Should Art Volunteers Be Paid? Some Suzanne Lacy Volunteers Say Yes

by Whitney Kimball on October 18, 2013 · 0 comments Rise Up

Still from Creative Time's trailer for Between the Door and the Street.

Like many of Suzanne Lacy’s works, tomorrow’s performance—Creative Time’s largest undertaking to date—aims to get widespread attention on the issues of a local marginalized community. “Between the Door and the Street” enlists around 350 activists, mostly female, to stage small conversations on city stoops about issues of class and labor inequality. So it seems fitting that the project has already opened a discussion about a perennial activist problem: volunteers want to get paid.

Participant Leina Bocar and two other anonymous performers have authored an open letter to Lacy and Creative Time, asking for payment and “childcare options” for their participation. They’ve gathered signatures of solidarity from thirty academics and groups like W.A.G.E, Strike Debt, and Arts and Labor. An excerpt:

We believe that assuming and relying on free/unpaid contributions of our time for your project continues to perpetuate a standard of capitalist economy that systematically underpays and disenfranchises us, and devalues our time, our bodies, our energies, our histories and our intellects through tactics such as “professionalization.” “volunteerism” and more. This is a mainstream standard that has never worked for us, and does not serve us now.

That may sound extreme, given that the performance takes place within all of two hours, and that Lacy’s performances typically serve participants (like Oakland teens or older female activists) with free national media attention. That’s a good thing.

On the other hand, Bocar reminds me that, like a protest, even a two hour performance requires advance planning, time, and knowledge. “It’s more than just a one day commitment,” Bocar told me. She says she’s arrived at 1:30 to check in, attended a two-hour rehearsal, a three or four hour meeting with her group, and has done hours of research on the talking points for the piece. The prompts include subjects like why women earn less than men, and how working class women deal with childcare. “Its a gesture to talk about labor inequality, but we’re doing it for free,” Bocar added.

And if the prompts are designed to boost awareness of activists’ issues, then poverty is bound to come up. “It’s because I’ve spent two years of my life working for free for Occupy, coordinating, making banners, holding reading groups,” Bocar told me, “… it’s because I’ve given so much of my time that I’m more aware that this is work. That was a labor of love. I’m older now, I’m thirty-three. To now do this for free for a major institution … it’s unacceptable.”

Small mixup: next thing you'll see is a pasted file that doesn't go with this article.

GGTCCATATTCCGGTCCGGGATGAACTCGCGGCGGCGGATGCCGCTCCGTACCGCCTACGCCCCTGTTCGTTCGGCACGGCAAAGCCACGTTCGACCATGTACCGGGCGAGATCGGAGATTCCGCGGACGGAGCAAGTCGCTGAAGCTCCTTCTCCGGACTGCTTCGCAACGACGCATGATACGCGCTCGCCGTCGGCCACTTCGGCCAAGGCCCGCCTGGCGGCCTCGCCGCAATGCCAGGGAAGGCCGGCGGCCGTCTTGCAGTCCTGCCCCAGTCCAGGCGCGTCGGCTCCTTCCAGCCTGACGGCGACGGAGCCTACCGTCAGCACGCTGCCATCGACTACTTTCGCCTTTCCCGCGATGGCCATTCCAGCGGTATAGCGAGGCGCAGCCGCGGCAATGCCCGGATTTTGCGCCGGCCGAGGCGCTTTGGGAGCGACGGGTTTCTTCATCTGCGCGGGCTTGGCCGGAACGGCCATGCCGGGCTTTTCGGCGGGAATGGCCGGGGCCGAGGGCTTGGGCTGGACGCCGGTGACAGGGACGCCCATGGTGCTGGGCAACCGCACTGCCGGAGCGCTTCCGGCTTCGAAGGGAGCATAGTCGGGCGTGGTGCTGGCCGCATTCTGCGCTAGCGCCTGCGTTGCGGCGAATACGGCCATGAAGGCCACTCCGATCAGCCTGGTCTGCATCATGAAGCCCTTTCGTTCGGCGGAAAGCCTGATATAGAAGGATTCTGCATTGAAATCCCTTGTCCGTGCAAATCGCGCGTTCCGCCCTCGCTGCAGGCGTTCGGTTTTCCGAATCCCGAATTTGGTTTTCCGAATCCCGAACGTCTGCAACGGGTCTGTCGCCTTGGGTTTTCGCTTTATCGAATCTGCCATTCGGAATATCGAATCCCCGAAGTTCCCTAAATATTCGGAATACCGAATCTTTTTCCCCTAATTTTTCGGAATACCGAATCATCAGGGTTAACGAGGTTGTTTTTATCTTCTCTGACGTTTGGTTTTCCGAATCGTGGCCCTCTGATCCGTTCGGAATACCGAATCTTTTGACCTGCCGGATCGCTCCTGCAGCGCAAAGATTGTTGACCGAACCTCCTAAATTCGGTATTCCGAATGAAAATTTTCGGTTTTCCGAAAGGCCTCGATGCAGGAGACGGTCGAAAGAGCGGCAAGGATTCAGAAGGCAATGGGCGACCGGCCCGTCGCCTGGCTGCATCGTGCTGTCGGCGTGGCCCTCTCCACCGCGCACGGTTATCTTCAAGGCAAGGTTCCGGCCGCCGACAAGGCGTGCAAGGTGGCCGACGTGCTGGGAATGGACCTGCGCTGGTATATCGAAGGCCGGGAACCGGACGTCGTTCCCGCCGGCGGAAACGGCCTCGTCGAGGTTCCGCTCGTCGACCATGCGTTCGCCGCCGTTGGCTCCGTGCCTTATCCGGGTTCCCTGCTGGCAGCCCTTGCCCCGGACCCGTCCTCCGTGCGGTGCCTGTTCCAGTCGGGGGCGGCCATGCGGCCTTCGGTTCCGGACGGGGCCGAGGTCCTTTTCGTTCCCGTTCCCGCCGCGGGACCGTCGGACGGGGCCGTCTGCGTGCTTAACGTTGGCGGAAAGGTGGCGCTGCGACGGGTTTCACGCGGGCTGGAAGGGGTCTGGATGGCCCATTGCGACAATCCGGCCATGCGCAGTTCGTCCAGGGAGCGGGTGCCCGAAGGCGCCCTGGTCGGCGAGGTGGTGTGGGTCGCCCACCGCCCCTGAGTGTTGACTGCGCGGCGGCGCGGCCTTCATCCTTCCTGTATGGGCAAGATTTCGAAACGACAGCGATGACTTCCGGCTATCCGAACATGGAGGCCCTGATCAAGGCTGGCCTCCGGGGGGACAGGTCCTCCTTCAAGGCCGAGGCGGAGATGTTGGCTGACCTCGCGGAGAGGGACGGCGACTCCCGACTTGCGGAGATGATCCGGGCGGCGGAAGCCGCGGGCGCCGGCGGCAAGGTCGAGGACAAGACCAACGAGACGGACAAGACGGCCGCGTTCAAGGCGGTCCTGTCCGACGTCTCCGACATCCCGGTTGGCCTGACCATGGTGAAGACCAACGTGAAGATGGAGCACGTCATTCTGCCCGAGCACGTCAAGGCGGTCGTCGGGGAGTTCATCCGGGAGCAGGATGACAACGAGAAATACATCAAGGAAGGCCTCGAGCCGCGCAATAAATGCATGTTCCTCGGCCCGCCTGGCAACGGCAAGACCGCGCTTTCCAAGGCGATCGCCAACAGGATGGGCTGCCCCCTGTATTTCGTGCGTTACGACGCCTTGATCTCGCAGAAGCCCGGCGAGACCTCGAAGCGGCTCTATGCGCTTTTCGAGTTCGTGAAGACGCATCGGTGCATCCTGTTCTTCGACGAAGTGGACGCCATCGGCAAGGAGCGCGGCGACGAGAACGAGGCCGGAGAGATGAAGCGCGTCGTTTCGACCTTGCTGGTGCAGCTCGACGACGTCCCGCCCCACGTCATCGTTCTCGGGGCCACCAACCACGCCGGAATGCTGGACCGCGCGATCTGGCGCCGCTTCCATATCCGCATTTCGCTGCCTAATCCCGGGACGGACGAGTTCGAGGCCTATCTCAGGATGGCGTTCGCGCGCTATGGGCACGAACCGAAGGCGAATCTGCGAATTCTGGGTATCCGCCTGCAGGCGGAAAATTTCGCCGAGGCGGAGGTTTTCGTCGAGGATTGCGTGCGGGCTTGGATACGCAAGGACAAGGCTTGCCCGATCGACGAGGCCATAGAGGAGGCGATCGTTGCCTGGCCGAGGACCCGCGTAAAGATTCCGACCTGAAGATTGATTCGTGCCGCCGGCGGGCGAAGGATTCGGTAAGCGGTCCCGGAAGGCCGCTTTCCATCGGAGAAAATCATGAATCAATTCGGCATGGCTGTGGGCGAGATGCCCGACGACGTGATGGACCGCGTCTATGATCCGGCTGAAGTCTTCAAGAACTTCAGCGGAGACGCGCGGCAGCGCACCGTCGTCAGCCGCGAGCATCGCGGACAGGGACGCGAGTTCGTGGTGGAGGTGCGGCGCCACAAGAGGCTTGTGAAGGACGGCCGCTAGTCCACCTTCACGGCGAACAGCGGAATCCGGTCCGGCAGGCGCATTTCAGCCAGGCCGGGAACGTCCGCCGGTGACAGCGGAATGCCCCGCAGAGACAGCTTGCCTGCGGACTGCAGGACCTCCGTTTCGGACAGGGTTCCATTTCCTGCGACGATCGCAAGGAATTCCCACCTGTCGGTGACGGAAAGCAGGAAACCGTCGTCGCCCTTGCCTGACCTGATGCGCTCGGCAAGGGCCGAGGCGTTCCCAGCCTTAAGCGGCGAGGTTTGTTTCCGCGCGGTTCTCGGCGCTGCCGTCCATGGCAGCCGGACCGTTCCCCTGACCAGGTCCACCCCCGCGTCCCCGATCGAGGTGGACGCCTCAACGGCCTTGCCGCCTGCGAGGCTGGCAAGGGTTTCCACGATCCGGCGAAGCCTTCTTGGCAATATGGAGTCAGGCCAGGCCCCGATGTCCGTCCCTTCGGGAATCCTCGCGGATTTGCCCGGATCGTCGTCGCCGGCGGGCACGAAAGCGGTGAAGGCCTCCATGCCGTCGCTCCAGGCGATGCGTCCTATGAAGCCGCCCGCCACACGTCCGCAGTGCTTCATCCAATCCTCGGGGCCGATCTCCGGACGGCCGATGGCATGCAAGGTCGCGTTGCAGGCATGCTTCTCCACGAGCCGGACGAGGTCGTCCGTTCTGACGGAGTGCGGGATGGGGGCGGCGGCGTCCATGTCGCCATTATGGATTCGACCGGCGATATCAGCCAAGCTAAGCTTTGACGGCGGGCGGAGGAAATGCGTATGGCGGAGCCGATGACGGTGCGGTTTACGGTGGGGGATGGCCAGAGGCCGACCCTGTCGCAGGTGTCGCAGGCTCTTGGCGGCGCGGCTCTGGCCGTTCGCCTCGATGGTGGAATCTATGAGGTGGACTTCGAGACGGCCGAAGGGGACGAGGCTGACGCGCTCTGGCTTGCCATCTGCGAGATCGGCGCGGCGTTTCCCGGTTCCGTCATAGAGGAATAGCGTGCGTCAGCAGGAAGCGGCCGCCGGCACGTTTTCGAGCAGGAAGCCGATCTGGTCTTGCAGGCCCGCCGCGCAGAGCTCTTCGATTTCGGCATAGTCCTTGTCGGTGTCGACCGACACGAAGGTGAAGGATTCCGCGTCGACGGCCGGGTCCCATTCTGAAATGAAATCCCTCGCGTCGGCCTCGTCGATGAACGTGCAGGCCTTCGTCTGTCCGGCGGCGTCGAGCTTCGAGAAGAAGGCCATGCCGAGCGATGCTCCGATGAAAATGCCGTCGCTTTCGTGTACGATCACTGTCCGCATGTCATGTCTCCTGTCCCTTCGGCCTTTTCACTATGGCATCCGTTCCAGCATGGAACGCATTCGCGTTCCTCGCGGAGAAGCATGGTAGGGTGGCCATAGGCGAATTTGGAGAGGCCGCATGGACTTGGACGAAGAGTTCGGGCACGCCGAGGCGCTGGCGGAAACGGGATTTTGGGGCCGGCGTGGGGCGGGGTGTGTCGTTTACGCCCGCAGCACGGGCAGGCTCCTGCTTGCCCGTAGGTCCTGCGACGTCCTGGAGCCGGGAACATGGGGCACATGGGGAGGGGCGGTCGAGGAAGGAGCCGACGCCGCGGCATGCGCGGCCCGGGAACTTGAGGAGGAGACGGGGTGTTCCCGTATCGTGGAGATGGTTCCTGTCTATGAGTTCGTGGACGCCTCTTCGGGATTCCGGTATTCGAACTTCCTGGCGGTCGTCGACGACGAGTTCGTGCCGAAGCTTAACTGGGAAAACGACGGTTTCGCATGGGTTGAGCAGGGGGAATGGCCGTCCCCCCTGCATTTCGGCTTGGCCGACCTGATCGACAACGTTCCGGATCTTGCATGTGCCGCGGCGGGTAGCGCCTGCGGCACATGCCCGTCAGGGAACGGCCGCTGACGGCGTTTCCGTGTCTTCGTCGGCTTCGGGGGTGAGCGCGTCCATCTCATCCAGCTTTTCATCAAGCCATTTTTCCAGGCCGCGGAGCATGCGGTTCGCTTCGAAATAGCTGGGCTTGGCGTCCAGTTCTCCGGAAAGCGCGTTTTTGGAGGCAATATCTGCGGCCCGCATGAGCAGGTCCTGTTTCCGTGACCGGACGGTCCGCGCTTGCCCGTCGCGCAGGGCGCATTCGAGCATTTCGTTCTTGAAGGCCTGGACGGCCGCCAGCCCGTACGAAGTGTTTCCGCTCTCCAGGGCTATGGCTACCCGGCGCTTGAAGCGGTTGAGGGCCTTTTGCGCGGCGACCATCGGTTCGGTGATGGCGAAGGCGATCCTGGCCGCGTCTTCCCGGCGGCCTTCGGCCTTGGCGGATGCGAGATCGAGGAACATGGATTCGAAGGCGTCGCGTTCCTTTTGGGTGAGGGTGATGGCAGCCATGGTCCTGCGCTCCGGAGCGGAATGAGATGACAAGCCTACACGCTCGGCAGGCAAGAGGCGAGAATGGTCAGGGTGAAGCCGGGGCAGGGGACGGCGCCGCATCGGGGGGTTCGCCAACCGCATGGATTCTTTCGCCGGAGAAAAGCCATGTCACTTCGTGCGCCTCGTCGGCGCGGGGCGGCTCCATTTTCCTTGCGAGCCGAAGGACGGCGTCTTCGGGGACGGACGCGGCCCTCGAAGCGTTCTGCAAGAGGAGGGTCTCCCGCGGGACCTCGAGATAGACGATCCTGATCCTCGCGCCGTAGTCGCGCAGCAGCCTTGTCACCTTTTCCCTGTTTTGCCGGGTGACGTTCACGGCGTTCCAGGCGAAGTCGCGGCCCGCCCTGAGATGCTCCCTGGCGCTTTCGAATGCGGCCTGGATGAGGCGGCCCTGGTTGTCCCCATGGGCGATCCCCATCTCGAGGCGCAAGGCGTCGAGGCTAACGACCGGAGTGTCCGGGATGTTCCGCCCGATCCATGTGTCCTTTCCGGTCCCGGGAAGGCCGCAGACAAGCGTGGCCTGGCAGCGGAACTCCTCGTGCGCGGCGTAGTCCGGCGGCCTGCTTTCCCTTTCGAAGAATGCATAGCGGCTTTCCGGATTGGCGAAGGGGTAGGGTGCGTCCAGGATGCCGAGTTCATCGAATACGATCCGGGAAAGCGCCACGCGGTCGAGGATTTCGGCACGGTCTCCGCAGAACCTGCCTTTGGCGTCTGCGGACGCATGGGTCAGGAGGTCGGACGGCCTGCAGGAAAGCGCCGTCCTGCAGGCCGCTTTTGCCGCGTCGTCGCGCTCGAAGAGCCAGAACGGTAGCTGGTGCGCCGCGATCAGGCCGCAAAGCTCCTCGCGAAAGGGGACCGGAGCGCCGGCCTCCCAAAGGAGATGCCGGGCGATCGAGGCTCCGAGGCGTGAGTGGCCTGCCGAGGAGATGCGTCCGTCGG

“We’re performers,” she said. “If they’re paying the production people, the curators, and Creative Time’s staff, they also need to pay the 350 people who are making this happen.” Bocar says a few activists seemed to share her feeling but “were reluctant [to bring up the wage issue] because of institutional connections. One’s a director of a major nonprofit. I get the sense that some people don’t want to rock the boat.”

In response, Creative Time and the Brooklyn Museum issued a joint statement:

Creative Time and the Brooklyn Museum appreciate the concerns voiced in the open letter. In fact, Suzanne Lacy’s Between the Door and the Street deals with issues of gender justice, including labor, head on. The participants are social activists who were invited to use the project as a platform to advance their work and strengthen their networks through conversations that give voice to restaurant workers, nannies, reproductive-rights proponents, and numerous others. Like much political activism, this project is built upon volunteerism. And as with so much of Lacy’s work, its goal is to promote the cause of social justice.

Creative Time and the Museum have long histories of supporting artists and providing forums for open dialogue around these and other issues. We look forward to continuing the conversation.

Bocar was careful to note that it’s a delicate situation because, like many participants, she respects and shares similar interests with Lacy and Creative Time. “I’m speaking up because I am a feminist and an artist who cares about labor and gender inequality,” she said. “I have a lot of respect for Suzanne Lacy’s artwork, [Creative Time Chief Curator] Nato Thompson and Creative Time’s programming,” adding that she’s “in no way attacking Lacy or Creative Time … I am only speaking for myself and not the other participants.”

Update: Nato Thompson, Creative Time’s chief curator, wrote in to add the following:

It is true that the more-than 350 activists participating in the performance by volunteering their time to discuss issues of gender justice are not being paid. Here is a list of these amazing folks.
Many are doing it because they believe in the opportunity of having a public cross-race, cross-class discussion. It’s going to be amazing and many are excited about how wild and fun this new public form of politics is going to be. Those that didn’t see it valuable to their work didn’t participate. I think this is radically different than artists not being paid to participate in museum shows. I am very aware that artists are asked to do things and told they will be paid in social capital. I find that tendency revolting and wrong. This is not a case of that. It is an important nuance that needs to be teased out. There are many women who are being paid to work on this project and we are very aware that the road to equity must address labor and rights and childcare. Yes. Of course. But the activists specifically are volunteering because they believe it furthers their social justice agenda.

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